What does the “at” (@) symbol do in Python?

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What does the “at” (@) symbol do in Python?

I’m looking at some Python code which used the @ symbol, but I have no idea what it does. I also do not know what to search for as searching Python docs or Google does not return relevant results when the @ symbol is included.

Asked By: AJ00200


Answer #1:

An @ symbol at the beginning of a line is used for class, function and method decorators.

Read more here:

PEP 318: Decorators

Python Decorators

The most common Python decorators you’ll run into are:




If you see an @ in the middle of a line, that’s a different thing, matrix multiplication. Scroll down to see other answers that address that use of @.

Answered By: FogleBird

Answer #2:


class Pizza(object):
    def __init__(self):
        self.toppings = []
    def __call__(self, topping):
        # When using '@instance_of_pizza' before a function definition
        # the function gets passed onto 'topping'.
    def __repr__(self):
        return str(self.toppings)
pizza = Pizza()
def cheese():
    return 'cheese'
def sauce():
    return 'sauce'
print pizza
# ['cheese', 'sauce']

This shows that the function/method/class you’re defining after a decorator is just basically passed on as an argument to the function/method immediately after the @ sign.

First sighting

The microframework Flask introduces decorators from the very beginning in the following format:

from flask import Flask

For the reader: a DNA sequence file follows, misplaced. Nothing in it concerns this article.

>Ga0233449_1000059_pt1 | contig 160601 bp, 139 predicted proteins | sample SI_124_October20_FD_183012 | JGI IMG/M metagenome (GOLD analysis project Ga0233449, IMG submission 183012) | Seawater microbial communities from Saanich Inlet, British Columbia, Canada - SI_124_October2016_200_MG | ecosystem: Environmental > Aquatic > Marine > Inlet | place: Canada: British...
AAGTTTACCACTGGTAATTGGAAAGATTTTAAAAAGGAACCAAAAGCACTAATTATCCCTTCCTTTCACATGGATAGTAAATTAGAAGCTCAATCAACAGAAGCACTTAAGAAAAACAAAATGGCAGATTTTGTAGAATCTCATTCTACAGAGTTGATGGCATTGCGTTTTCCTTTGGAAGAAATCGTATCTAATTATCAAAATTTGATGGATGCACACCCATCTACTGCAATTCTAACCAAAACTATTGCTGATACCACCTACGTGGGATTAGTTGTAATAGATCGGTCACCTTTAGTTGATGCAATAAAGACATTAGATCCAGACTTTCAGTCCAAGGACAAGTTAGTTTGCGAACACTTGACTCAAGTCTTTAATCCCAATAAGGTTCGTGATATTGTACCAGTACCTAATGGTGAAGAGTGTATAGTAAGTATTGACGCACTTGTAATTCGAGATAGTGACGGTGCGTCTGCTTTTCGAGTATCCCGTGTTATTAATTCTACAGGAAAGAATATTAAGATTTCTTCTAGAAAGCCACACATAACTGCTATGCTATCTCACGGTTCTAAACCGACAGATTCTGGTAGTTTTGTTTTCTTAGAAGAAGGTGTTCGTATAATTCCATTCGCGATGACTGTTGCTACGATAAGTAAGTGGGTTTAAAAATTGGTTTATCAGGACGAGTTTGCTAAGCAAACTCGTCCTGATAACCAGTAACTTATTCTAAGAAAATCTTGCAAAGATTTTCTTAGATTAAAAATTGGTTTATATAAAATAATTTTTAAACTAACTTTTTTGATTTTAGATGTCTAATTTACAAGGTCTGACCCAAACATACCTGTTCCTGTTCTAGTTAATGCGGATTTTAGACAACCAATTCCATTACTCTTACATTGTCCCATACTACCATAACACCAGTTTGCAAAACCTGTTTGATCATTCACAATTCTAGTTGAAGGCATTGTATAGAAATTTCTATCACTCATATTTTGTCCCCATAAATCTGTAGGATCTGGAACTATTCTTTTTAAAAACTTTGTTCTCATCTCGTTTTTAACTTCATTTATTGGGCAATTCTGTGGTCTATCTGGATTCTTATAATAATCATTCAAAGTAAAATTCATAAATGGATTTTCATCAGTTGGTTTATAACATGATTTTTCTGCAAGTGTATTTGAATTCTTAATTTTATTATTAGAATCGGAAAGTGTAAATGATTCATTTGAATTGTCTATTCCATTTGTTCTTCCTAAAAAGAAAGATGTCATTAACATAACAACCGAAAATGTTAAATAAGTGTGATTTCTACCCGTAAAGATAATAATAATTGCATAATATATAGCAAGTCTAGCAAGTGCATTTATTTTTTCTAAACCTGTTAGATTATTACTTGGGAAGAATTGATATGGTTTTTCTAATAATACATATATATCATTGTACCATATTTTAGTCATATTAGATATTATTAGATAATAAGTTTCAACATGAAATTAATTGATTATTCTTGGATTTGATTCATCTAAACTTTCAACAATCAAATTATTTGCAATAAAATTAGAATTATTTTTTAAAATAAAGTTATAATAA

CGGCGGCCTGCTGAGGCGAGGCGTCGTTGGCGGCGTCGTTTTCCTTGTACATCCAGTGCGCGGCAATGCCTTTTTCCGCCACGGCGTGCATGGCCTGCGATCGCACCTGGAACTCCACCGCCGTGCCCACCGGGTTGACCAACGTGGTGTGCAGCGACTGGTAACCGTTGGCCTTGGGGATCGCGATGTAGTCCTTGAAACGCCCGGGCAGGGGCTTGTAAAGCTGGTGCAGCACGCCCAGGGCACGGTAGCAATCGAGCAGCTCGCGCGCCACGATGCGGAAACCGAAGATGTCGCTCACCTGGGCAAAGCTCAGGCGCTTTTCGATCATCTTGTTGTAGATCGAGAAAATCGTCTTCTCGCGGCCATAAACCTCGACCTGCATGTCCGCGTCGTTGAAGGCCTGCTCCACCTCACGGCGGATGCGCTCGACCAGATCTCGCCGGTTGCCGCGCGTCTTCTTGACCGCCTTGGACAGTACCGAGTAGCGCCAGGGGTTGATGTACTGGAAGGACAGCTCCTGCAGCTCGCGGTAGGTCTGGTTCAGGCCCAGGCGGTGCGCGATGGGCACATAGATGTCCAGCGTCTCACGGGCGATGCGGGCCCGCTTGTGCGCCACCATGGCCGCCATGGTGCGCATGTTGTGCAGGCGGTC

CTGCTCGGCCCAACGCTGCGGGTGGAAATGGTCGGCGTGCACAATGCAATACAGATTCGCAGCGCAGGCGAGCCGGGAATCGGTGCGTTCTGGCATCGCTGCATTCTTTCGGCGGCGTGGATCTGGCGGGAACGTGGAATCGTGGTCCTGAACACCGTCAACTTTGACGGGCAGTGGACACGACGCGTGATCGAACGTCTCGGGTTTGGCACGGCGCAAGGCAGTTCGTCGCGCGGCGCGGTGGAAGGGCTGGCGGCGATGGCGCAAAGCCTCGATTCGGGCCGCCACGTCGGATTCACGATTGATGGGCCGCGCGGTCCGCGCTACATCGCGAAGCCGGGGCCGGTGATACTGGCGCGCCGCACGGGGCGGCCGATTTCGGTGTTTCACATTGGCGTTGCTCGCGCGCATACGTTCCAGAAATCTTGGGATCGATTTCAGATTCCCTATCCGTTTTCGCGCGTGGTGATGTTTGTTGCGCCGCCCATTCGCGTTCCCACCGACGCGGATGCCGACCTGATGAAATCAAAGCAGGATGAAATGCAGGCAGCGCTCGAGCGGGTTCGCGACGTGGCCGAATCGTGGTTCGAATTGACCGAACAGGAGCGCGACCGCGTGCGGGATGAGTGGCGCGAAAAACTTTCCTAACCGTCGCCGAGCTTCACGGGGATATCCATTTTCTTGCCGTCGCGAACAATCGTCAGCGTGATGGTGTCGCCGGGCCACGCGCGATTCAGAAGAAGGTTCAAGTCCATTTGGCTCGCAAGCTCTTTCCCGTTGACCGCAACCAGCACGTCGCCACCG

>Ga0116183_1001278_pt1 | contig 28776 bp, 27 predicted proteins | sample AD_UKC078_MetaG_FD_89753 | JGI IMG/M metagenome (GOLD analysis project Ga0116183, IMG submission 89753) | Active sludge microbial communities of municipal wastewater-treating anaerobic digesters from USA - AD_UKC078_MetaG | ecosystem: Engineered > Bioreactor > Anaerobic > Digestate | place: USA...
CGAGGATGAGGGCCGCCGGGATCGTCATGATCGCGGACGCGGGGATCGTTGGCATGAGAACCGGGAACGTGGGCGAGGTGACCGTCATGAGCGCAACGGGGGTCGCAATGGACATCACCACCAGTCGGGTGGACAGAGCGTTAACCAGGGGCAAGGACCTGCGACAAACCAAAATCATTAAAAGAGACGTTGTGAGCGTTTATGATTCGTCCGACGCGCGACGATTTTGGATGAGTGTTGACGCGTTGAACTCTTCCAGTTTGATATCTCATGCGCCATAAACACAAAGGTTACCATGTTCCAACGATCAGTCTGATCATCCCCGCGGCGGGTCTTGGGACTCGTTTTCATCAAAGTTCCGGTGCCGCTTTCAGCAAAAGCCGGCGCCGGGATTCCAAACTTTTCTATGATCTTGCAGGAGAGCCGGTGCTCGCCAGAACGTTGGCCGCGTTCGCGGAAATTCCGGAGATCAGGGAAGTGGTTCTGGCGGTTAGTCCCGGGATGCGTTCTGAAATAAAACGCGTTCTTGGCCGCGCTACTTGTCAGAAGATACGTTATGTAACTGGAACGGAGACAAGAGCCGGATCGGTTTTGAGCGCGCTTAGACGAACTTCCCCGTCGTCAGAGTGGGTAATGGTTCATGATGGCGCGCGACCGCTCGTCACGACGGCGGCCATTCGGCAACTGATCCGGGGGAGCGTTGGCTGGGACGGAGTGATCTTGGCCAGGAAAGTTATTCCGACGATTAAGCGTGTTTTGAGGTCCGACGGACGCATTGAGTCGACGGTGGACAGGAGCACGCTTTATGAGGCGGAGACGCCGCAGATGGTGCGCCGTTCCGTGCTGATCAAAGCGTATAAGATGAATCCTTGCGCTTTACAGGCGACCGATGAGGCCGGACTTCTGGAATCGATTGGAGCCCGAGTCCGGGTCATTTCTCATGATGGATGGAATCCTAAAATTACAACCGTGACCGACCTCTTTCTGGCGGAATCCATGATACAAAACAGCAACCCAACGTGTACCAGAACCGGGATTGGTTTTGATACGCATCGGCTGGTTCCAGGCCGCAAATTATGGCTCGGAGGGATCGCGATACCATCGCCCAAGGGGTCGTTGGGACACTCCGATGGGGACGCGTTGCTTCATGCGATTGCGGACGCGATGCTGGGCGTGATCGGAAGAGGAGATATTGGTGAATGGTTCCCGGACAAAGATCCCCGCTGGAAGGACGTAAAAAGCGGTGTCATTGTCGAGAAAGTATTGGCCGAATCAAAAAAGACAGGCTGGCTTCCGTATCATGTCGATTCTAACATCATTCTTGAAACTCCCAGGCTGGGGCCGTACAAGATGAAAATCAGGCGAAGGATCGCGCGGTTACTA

app = Flask(__name__)
def hello():
    return "Hello World!"

This in turn translates to:

rule      = "/"
view_func = hello
# They go as arguments here in 'flask/app.py'
def add_url_rule(self, rule, endpoint=None, view_func=None, **options):

Realizing this finally allowed me to feel at peace with Flask.

Answered By: Morgan Wilde

Answer #3:

This code snippet:

def decorator(func):
   return func
def some_func():

Is equivalent to this code:

def decorator(func):
    return func
def some_func():
some_func = decorator(some_func)

In the definition of a decorator you can add some modified things that wouldn’t be returned by a function normally.

Answered By: Matheus Araujo

Answer #4:

In Python 3.5 you can overload @ as an operator. It is named as __matmul__, because it is designed to do matrix multiplication, but it can be anything you want. See PEP465 for details.

This is a simple implementation of matrix multiplication.

class Mat(list):
    def __matmul__(self, B):
        A = self
        return Mat([[sum(A[i][k]*B[k][j] for k in range(len(B)))
                    for j in range(len(B[0])) ] for i in range(len(A))])
A = Mat([[1,3],[7,5]])
B = Mat([[6,8],[4,2]])
print(A @ B)

This code yields:

[[18, 14], [62, 66]]
Answered By: jinhwanlazy

Answer #5:

What does the “at” (@) symbol do in Python?

In short, it is used in decorator syntax and for matrix multiplication.

In the context of decorators, this syntax:

def decorated_function():
    """this function is decorated"""

is equivalent to this:

def decorated_function():
    """this function is decorated"""
decorated_function = decorator(decorated_function)

In the context of matrix multiplication, a @ b invokes a.__matmul__(b) – making this syntax:

a @ b

equivalent to

dot(a, b)


a @= b

equivalent to

a = dot(a, b)

where dot is, for example, the numpy matrix multiplication function and a and b are matrices.

How could you discover this on your own?